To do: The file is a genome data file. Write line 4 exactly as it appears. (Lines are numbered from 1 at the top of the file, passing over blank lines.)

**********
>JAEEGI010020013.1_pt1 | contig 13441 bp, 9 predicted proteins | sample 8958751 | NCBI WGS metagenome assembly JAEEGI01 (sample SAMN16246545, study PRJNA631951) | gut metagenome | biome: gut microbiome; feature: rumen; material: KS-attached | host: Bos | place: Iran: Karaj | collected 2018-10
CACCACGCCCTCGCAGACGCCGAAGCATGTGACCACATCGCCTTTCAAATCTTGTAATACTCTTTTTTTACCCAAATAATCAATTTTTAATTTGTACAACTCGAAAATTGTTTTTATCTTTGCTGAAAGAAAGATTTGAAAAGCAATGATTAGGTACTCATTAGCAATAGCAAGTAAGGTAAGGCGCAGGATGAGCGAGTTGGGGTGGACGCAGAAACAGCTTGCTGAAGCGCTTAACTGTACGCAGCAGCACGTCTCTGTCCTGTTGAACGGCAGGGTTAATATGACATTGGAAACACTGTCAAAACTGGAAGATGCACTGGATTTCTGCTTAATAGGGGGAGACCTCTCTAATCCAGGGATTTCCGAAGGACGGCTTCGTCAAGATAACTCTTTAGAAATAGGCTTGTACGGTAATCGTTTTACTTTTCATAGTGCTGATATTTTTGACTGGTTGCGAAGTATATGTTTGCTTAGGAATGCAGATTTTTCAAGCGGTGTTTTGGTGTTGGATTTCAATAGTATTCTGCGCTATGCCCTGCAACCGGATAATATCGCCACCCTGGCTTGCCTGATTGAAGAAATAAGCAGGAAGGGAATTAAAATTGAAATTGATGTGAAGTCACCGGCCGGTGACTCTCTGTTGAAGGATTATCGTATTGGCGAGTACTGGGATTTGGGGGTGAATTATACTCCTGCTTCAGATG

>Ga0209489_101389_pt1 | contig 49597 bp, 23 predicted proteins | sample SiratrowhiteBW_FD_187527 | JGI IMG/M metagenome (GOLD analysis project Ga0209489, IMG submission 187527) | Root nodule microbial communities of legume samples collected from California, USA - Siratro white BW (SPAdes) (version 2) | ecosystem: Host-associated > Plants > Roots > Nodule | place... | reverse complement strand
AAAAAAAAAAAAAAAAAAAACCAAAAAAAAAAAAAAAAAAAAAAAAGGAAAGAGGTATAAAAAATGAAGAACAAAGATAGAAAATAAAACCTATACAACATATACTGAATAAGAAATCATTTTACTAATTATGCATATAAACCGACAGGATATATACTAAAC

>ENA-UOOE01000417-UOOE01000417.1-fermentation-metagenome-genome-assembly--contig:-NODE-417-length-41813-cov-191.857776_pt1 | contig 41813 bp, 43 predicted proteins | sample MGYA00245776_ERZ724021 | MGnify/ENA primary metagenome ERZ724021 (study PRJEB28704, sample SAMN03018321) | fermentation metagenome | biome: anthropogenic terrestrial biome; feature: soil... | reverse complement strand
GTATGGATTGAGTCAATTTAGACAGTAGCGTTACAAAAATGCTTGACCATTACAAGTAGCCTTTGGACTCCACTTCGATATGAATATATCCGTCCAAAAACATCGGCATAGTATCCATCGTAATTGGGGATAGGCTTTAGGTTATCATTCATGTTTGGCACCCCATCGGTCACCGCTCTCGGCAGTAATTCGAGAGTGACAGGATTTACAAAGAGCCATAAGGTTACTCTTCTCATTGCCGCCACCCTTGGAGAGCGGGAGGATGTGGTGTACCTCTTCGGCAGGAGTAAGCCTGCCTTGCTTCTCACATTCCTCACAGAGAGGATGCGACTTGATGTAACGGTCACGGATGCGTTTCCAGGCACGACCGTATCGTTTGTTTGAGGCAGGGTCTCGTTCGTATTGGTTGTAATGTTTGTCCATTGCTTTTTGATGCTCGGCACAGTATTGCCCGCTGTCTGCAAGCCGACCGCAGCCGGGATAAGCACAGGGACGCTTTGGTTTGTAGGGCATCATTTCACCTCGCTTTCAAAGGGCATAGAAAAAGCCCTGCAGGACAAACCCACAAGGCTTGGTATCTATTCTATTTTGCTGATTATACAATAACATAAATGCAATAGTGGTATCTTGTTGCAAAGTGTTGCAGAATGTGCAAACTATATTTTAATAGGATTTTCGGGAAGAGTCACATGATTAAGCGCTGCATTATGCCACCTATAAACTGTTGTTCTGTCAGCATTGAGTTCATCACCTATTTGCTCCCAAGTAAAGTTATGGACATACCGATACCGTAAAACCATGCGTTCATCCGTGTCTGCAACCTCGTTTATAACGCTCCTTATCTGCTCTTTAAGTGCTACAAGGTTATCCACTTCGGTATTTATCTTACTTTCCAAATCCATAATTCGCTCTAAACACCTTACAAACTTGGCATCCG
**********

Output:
AAAAAAAAAAAAAAAAAAAACCAAAAAAAAAAAAAAAAAAAAAAAAGGAAAGAGGTATAAAAAATGAAGAACAAAGATAGAAAATAAAACCTATACAACATATACTGAATAAGAAATCATTTTACTAATTATGCATATAAACCGACAGGATATATACTAAAC